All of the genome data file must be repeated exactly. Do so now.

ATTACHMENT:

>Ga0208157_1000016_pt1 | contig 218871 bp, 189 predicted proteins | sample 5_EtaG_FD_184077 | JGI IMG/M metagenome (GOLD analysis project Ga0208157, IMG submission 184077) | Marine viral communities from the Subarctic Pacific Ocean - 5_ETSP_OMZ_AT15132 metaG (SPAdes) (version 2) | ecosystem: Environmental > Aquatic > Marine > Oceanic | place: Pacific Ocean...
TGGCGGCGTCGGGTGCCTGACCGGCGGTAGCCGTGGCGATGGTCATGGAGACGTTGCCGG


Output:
>Ga0208157_1000016_pt1 | contig 218871 bp, 189 predicted proteins | sample 5_EtaG_FD_184077 | JGI IMG/M metagenome (GOLD analysis project Ga0208157, IMG submission 184077) | Marine viral communities from the Subarctic Pacific Ocean - 5_ETSP_OMZ_AT15132 metaG (SPAdes) (version 2) | ecosystem: Environmental > Aquatic > Marine > Oceanic | place: Pacific Ocean...
TGGCGGCGTCGGGTGCCTGACCGGCGGTAGCCGTGGCGATGGTCATGGAGACGTTGCCGG